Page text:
10 Stunning DIY Hanging Planters You Can Make To Liven Up Your Home

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Decorating a house with live plants and homemade decor creates an inviting, cozy atmosphere. Once many people start adopting plants, it becomes something like a healthy addiction. It's common to run out of space where plants can flourish and get adequate sunlight. Luckily, you aren't constrained to keeping your plants on tables and countertops, as you can also make use of vertical space.

Hanging macrame planters is a current trend that you can DIY without any previous knowledge or skillset. These rope-based designs are easy to make and don't require expensive and niche supplies. In most cases, you only need three to five "ingredients" to craft hanging planters. Below, you'll find ten innovative ideas that will accentuate your interior design while providing a perfect home for your plant collection.

Create a classic twine pot holder

Bohemian-esque macrame plant holders are made entirely of twine and hang from the ceiling to cradle plant pots. Making them isn't as daunting as the knotted array of twine may appear. All you need is your chosen plant pot and four pieces of twine that are six feet long. Flip the pot upside-down and tie the twine in a knot, carefully weaving the pieces as seen in @designs.by.carol's TikTok. You can use any color twine, like this assorted 12-pack on Amazon, and glass, plastic, or terracotta pots as the base. Just make sure you put pots with a drainage hole inside a larger pot so water has somewhere to leak besides your floor.

Elevate your plant collection on a rustic wood slab with ropes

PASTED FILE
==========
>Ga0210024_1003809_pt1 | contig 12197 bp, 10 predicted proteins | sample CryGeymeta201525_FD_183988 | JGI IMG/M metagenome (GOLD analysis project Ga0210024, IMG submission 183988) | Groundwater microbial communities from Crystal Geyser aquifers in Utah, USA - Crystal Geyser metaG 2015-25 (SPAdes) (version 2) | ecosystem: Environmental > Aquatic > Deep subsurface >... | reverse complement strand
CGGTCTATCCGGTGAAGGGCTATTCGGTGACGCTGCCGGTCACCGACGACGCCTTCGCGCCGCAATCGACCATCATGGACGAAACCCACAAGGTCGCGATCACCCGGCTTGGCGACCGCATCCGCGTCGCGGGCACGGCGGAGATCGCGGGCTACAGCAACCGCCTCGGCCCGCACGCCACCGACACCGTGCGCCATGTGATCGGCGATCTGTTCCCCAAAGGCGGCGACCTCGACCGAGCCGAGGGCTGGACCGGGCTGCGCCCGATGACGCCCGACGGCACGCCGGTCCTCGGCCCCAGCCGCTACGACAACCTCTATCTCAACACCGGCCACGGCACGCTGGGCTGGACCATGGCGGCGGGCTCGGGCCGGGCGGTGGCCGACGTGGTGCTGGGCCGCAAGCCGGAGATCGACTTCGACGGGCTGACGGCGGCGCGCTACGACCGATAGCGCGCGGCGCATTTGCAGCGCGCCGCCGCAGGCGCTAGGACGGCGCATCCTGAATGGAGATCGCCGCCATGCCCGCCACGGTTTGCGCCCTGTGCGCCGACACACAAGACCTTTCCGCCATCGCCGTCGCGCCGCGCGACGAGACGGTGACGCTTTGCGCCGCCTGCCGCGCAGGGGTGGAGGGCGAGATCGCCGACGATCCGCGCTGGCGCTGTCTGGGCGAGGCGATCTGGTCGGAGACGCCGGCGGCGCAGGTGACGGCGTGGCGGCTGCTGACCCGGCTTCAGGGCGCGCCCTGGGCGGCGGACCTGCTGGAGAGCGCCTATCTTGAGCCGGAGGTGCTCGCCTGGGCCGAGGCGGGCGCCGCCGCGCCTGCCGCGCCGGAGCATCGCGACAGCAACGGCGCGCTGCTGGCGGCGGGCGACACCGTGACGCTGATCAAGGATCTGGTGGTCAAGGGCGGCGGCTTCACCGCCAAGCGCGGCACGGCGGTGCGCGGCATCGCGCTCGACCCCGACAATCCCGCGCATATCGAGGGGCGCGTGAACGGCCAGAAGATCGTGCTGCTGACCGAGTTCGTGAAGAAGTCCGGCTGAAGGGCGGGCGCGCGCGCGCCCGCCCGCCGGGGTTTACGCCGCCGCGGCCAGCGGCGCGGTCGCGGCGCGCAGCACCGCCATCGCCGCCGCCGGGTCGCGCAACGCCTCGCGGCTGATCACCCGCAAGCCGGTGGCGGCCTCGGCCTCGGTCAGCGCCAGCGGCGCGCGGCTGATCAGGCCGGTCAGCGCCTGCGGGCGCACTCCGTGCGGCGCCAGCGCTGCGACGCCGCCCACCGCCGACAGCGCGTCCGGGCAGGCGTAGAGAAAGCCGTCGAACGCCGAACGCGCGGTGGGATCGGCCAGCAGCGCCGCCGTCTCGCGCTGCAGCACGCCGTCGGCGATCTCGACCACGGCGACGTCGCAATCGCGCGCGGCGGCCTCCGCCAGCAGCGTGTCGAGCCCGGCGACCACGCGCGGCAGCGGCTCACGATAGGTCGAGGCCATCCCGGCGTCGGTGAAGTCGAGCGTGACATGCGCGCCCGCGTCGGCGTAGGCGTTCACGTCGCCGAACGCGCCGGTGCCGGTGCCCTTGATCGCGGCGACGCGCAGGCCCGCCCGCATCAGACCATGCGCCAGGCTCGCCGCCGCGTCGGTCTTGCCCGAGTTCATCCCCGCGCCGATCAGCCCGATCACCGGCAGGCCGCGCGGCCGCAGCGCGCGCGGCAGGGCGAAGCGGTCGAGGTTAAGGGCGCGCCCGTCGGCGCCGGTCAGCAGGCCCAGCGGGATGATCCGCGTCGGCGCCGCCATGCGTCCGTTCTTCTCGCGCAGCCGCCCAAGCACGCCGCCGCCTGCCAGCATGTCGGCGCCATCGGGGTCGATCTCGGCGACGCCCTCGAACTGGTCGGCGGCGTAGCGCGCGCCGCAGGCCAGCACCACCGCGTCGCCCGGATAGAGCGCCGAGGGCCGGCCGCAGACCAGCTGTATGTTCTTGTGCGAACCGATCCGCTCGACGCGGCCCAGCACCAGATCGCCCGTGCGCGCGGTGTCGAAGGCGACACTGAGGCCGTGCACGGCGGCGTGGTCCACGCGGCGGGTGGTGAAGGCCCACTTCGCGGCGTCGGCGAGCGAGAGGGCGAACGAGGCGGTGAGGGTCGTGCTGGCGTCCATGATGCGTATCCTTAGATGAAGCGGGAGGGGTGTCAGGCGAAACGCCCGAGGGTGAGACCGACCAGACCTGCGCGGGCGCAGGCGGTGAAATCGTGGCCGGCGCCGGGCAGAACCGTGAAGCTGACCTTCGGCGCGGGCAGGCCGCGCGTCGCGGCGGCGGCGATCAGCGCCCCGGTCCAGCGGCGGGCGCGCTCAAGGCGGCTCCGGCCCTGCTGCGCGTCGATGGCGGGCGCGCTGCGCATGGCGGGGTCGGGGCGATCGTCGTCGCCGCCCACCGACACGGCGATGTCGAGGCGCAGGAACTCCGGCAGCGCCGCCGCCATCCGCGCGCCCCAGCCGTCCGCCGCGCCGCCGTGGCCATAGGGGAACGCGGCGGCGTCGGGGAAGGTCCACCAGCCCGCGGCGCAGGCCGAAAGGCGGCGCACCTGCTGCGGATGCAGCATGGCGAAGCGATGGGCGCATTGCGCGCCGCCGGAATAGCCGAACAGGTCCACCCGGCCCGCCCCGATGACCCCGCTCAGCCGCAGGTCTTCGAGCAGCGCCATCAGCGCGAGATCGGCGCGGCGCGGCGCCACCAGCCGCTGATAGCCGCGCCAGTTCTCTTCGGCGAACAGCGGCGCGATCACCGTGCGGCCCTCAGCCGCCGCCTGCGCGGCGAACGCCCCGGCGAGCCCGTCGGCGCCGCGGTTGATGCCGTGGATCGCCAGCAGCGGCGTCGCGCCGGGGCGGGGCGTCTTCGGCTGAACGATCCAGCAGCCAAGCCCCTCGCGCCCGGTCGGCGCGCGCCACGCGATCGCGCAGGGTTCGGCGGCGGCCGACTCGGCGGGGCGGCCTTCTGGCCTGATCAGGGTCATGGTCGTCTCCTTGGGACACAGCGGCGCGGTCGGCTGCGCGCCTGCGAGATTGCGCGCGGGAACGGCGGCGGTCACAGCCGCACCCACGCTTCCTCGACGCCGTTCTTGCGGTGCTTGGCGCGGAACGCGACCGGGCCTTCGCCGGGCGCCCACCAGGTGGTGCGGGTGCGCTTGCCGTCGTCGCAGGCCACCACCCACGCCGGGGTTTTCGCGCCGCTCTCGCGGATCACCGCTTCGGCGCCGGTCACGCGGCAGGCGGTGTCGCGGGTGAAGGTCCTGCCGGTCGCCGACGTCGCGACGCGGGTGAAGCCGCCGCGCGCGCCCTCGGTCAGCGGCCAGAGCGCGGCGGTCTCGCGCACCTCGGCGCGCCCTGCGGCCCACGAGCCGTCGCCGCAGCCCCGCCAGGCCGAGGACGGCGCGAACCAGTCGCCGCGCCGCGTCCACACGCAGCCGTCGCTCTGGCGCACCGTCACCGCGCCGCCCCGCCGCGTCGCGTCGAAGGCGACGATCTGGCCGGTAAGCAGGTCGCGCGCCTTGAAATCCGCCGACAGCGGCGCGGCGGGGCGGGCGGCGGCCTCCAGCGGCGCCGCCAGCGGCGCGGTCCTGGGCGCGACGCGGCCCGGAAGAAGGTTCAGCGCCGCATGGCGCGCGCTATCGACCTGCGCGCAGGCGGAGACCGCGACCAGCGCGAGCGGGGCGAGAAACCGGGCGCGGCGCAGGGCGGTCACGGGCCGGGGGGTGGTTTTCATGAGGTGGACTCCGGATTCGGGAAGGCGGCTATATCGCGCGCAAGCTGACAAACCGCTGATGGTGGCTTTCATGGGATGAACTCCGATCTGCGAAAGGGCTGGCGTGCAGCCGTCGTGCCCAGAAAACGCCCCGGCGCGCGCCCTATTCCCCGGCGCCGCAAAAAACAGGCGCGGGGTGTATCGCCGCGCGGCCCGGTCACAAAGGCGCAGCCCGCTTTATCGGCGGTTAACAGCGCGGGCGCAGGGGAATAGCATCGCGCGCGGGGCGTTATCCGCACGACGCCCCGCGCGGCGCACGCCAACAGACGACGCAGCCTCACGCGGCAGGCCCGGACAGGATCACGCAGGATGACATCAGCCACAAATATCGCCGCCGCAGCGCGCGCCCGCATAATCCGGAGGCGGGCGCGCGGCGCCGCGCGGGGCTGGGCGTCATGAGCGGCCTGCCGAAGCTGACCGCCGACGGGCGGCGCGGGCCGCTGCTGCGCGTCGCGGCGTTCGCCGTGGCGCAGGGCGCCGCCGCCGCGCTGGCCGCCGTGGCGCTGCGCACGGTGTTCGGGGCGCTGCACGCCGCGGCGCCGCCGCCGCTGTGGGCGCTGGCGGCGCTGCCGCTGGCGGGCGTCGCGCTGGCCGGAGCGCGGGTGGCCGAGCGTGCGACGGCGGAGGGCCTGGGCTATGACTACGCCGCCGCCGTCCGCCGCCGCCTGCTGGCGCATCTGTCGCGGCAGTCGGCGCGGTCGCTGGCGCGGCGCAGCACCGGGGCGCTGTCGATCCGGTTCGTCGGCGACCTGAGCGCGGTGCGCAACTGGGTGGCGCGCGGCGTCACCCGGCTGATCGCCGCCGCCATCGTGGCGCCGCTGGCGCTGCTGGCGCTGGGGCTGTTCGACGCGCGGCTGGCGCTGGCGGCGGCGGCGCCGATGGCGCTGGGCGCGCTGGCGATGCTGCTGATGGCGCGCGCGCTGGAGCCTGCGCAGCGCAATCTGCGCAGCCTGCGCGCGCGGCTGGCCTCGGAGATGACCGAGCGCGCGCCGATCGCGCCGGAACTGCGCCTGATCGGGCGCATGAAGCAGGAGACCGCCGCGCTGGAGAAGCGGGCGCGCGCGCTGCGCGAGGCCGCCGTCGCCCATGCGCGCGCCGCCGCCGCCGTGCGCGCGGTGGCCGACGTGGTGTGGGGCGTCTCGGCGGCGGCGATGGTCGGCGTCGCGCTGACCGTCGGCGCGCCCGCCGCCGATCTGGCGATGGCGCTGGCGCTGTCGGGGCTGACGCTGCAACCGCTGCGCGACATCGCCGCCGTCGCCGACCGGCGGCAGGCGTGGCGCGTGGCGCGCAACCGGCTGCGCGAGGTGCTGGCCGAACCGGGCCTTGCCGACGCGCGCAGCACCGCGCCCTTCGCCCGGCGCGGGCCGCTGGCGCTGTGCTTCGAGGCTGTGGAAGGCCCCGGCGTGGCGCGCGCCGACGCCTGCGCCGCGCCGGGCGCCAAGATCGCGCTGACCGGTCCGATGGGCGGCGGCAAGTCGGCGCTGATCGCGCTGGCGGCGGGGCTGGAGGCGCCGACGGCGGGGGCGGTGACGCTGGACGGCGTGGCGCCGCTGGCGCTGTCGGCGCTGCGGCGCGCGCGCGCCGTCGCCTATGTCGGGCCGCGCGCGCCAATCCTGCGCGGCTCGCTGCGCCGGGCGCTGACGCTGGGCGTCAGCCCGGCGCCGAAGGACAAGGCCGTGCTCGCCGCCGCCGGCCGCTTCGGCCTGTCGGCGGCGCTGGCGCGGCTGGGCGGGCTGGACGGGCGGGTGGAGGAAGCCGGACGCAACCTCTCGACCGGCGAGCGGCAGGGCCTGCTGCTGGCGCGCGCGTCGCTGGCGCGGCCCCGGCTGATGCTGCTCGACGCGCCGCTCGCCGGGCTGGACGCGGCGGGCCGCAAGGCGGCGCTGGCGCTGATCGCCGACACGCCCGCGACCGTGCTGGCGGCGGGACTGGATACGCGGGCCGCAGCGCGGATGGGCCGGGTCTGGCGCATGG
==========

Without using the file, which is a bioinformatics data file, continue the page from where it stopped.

Using a wood slab and four pieces of six-foot twine, tie a knot in the twine lines on one side of the wood piece. Then, pull each rope piece through the wood slab and tie them in a loop at the other end to suspend the wood. Use the same twine used in the previous DIY idea and find rectangular or round wood slabs on Amazon. Purchasing a single wood slab costs nearly as much as buying a bulk pack, and buying the latter is recommended to get a better value. With this in mind, you're better off doing this DIY project if you intend to do more than one hanging planter.

Tie a T-shirt macrame style

Put an outgrown jersey fabric t-shirt to use by tying it macrame-style to make a hanging plant holder. Cut the t-shirt horizontally into eight strips about 1.5 inches wide. It's important to make these strips even, and you'll need a non-slip ruler, like this one from Amazon. Tie a base knot with all the fabric tied together and duct tape it to the ruler to keep it in place. Put the fabric pieces in pairs and tie knots every two inches, binding the pairs together until you get to the bottom. Tie all the fabric end pieces together in a knot, creating a supportive bottom to fit a plant pot. You'll need a screw-in ceiling hook to hang the final piece from your ceiling, which are found cheap on Amazon or at most Home Depots.

Transform a thrifted ceramic pot into hanging decor

There are thousands of plant pots on the market, but you can use any similar-shaped vessel to house your plants. As long as you use nursery pots with drainage holes, such as this assorted pack from Amazon, greenery will flourish. Add a touch of retro to your macrame pot holders, and visit your local thrift shop to pick up some secondhand bowls, vases, or pots. Tuck a smaller nursery pot inside your thrifted vessel, repot your plant, and nestle the pot duo safely inside a homemade macrame holder.

Repurpose embroidery hoops into a bohemian basket hanger

Start with three embroidery hoops small enough to hold the pot or basket you intend to hang. You can find these in the cross-stitching section at craft shops and big box stores. Bind the three hoops in a triangular shape, wrapping the sides with twine to keep them together. You can use duct tape if you don't have string on hand. However, this may throw off the aesthetic of the finished piece. Tie a rope at the top or dangle the embroidery hoops over a curved hook to hang them from the ceiling. Secure the basket or pot to the embroidery hoop that it's nesting in for extra security using hot glue, Gorilla glue, or Gorilla hot glue off Amazon. Keep in mind that Gorilla products are more expensive, but they also have a reputably stronger hold, making them more reliable for keeping your plants safe.